FOCUSED on kilograms of beef out the front gate and crunching the numbers to ensure a profit is being made, Central West producers John and Nana Peters have fine-tuned their purebred Hereford operation.
The Peters own the 17,500 acre historic property, Burrawang South, located between Forbes and Condobolin, on which they run a self-replacing commercial cow/calf Hereford operation and a small stud, which focuses on breeding bulls for in-herd use.
Traditionally they have been a bullock producing herd, with progeny finished through the quality assured licensed and registered feedlot - which is audited every year by AusMeat - that they own.
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"It is a 950 head bullock enterprise, Jap Ox, but we do feed for Woolies or Coles if the contracts are right for us," Mrs Peters said.
"Traditionally we were a bullock producing herd, but have been trimming them back and coming back in size... mainly because the store market is driving everything."
Around 2000 acres of their property is used for cropping, which includes wheat and barley grown mainly to supply their own feedlot hay, grain and silage.
"Assuming surplus (feed) commodities of our own are available, we buy in 200-400 head (any breed)... dependent on contract, weather," she said. "Any surplus feed not being used is sold.
The Peters on average turn off 600-700 head through their feedlot in any one financial year.
About to wean calves now, Mrs Peters said they look at the cost of commodity, contract price and do the sums to work out if there is a profit to be made.
"If it is too close to call and the margin is tight, we might hold the commodity and sell progeny as forward stores," she said.
"The feedlot is a safety valve - in dry and wet times it can be used to lighten off paddocks, it is a way of getting out of trouble."
However, the avenue for the Peters' stock changed this year with "store prices so much better" and more money to be made selling them off quicker.
"We sold most of our progeny from last year as 500 kilogram store cattle," she said.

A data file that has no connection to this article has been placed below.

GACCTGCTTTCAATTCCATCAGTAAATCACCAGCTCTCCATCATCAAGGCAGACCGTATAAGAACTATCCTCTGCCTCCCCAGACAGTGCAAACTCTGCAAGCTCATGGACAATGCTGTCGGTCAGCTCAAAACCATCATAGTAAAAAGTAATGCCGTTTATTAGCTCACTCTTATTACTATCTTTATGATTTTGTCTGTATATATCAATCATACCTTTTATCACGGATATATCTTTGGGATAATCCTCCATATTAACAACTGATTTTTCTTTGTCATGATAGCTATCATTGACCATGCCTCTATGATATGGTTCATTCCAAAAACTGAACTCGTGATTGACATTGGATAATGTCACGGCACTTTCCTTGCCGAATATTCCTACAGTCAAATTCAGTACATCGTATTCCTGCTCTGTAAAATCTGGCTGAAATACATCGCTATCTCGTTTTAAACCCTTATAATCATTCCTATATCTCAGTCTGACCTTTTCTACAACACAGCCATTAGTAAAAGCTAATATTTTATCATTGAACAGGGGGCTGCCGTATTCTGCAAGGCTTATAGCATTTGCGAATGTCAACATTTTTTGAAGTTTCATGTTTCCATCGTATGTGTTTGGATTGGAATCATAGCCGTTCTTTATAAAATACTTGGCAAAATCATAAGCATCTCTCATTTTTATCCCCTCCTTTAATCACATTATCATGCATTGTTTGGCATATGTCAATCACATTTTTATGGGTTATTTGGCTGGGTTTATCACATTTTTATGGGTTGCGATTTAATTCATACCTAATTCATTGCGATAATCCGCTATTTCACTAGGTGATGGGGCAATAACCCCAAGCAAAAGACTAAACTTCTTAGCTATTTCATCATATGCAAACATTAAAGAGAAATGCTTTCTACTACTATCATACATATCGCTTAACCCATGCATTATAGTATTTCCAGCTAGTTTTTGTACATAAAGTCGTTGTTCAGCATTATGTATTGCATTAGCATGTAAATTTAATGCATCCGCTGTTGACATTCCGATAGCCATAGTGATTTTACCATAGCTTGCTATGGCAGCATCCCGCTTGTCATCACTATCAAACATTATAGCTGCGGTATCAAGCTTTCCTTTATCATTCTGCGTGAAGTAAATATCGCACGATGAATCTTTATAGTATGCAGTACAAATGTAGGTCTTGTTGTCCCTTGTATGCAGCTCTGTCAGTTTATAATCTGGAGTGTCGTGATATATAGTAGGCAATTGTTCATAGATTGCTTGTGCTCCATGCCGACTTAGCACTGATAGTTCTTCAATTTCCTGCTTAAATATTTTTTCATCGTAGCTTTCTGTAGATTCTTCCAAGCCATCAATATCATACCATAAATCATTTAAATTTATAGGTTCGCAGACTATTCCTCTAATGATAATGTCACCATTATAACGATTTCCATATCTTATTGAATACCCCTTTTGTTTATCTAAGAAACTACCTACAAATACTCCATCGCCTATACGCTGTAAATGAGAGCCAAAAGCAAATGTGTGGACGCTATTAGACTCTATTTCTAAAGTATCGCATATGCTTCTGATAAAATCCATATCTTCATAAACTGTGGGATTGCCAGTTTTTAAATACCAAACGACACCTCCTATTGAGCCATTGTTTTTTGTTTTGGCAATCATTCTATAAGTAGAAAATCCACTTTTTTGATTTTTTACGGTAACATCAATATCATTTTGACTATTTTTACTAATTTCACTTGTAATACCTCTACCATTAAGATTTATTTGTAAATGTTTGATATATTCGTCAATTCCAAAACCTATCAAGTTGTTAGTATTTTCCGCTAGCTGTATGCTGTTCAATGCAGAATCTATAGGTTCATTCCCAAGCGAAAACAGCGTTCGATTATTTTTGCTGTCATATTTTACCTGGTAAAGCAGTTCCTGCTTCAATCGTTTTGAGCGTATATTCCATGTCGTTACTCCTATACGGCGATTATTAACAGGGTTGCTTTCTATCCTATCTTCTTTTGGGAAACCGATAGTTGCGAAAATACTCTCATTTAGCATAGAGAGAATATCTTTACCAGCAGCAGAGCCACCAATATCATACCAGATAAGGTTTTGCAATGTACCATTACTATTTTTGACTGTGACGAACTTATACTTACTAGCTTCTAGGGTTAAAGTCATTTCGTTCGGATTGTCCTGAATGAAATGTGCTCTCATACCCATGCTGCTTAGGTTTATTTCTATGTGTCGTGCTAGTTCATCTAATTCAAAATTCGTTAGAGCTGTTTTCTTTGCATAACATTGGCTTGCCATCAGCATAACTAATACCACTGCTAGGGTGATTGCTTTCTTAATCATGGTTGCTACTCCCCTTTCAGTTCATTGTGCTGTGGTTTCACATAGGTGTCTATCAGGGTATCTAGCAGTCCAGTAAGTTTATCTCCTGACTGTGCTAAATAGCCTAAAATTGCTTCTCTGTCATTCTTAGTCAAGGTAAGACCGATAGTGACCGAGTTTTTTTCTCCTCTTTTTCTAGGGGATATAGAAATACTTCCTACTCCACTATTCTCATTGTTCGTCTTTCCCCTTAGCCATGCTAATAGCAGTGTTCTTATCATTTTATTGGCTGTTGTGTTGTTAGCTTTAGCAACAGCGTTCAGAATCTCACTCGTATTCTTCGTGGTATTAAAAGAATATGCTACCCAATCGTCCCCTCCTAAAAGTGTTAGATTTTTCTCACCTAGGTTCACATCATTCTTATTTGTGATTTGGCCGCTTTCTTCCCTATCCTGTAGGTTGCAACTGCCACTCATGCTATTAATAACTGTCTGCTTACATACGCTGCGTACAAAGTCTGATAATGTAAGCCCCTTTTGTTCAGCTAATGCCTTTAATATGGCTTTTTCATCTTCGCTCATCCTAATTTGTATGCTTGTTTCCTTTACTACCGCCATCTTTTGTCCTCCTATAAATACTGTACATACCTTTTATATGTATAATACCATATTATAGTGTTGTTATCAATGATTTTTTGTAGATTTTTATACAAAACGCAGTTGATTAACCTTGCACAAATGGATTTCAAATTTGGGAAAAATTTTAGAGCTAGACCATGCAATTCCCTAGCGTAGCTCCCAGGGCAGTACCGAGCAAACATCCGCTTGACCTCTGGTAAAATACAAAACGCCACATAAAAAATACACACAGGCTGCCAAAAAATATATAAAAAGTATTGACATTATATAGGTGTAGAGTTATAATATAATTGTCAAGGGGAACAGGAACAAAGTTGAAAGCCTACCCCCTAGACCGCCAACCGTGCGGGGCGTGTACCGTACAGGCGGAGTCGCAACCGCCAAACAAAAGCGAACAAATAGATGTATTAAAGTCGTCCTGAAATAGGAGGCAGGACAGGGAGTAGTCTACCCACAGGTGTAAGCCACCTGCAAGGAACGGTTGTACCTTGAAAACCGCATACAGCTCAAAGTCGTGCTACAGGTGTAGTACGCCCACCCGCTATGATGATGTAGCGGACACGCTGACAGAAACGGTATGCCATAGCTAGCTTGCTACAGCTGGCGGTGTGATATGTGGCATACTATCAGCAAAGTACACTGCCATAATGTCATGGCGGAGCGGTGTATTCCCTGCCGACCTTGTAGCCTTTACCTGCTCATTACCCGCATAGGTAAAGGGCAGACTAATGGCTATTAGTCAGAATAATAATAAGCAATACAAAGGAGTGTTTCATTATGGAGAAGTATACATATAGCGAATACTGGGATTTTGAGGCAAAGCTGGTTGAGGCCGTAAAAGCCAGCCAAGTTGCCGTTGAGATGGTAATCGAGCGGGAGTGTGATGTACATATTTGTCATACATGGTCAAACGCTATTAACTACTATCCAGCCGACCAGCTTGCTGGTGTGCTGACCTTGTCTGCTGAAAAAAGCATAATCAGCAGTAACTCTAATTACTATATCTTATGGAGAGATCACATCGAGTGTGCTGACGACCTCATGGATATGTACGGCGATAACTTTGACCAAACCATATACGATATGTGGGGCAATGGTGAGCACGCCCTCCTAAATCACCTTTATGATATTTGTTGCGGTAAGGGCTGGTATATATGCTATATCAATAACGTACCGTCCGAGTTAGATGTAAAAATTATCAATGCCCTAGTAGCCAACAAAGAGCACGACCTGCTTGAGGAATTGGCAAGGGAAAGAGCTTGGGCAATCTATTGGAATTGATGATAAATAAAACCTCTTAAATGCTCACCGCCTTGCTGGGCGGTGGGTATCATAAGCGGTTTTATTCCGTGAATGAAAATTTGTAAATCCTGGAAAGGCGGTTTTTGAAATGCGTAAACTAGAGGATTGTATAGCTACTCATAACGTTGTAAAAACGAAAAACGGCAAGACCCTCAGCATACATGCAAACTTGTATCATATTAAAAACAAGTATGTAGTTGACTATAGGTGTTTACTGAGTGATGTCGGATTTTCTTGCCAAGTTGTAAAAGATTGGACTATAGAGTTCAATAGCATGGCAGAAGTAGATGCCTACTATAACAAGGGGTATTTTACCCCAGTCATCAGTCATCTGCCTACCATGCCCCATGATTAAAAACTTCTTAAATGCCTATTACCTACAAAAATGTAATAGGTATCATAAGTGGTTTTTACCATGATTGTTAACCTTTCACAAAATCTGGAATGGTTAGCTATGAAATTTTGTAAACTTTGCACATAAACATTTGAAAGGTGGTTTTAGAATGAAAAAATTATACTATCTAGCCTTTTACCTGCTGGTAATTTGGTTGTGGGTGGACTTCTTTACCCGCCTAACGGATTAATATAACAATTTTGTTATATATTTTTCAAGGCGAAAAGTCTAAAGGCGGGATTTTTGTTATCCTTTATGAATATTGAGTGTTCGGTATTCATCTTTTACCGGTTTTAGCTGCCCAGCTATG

Their most recent sale through Forbes Central West Livestock Exchange included a run of 66 Hereford heifers, 16-17 months, weighing 460kg on average for 540 cents a kilogram to return $2484 a head.
Prior to the drought they were running 1000 cows. Now they are running 650 cows, of which around 50-60 are registered horned Hereford breeders with Mrs Peters saying her husband John and his late wife had started the Burrawang stud in 1968.
"They moved from sheep to cattle, and built themselves up into Herefords... We were married in 1993, and since we have kept on keeping on with them," she said.
"We like their quality and size, the bone and growth and genetics.
"They are all horned, but I have to say things are changing... of the 130 at Wodonga, only 30 are horned.
"Everyone at the minute is chasing positive fat and marbling figures, muscle and low birthweight. We are trying to strike a happy medium - it all comes back to the same things; fertility, functionality and feed efficiency.
"We are focused on kilograms out of the front gate."
Introducing new genetics through the use of artificial insemination to get a diverse base, the Peters utilise genetics from Canada and North America, and are currently looking to New Zealand for a new option.
At the recent Herefords Australia Wodonga National Show and Sale in May, the Peters sold their sole entry, Burrawang Rockefeller for $26,000 (seventh highest price) to Ross Trethowan.
"We are not in the business of breeding stud bulls... the main reason we have the stud is to keep them for our own in herd use," Mrs Peters said. "It gives us access to diverse genetics, to help spread our genetic base... everything is pre-planned, recorded."
A quality long-term relationship with their stock and station agents, Kevin Miller, Whitty, Lennon and Co Pty Ltd (KMWL) which stemmed from the agency's first sale 40 years has allowed them get results across all stock classes.
"John and another friend in Forbes gave Kevin (Miller) a run, and he did well so we have been with them ever since - we haven't used another agent," she said.
"KMWL has a huge role in placing and facilitating whatever class of stock we happen to sell - 40 per cent of income in general that comes from your breeding herd is culls; cull heifers, broken down bulls, old cows and things that don't make the cut.
"The placing of those kind of animals is every bit as important as placing your prime animals."
Mrs Peters said the drought did a lot of damage to a lot of people, and so had localised flooding, which resulted in them losing 1000 acres of crop, not making hay and having to buy in fodder.
"We cut down our numbers, but decided to feed our core herd of 600 cows and carried them right through (the drought)," she said.
"Financially it was painful, but it has worked out for us now as we had those cows when the drought broke and didn't need to try and buy stock at these prices.
"A lot of people might have sold out or stopped trading, and while they sat quietly for a couple of years and the drought didn't cost them a fortune, it is quite possible they are experiencing a financial drought now.
"But in the end there is no right or wrong... you only can do what you can do."
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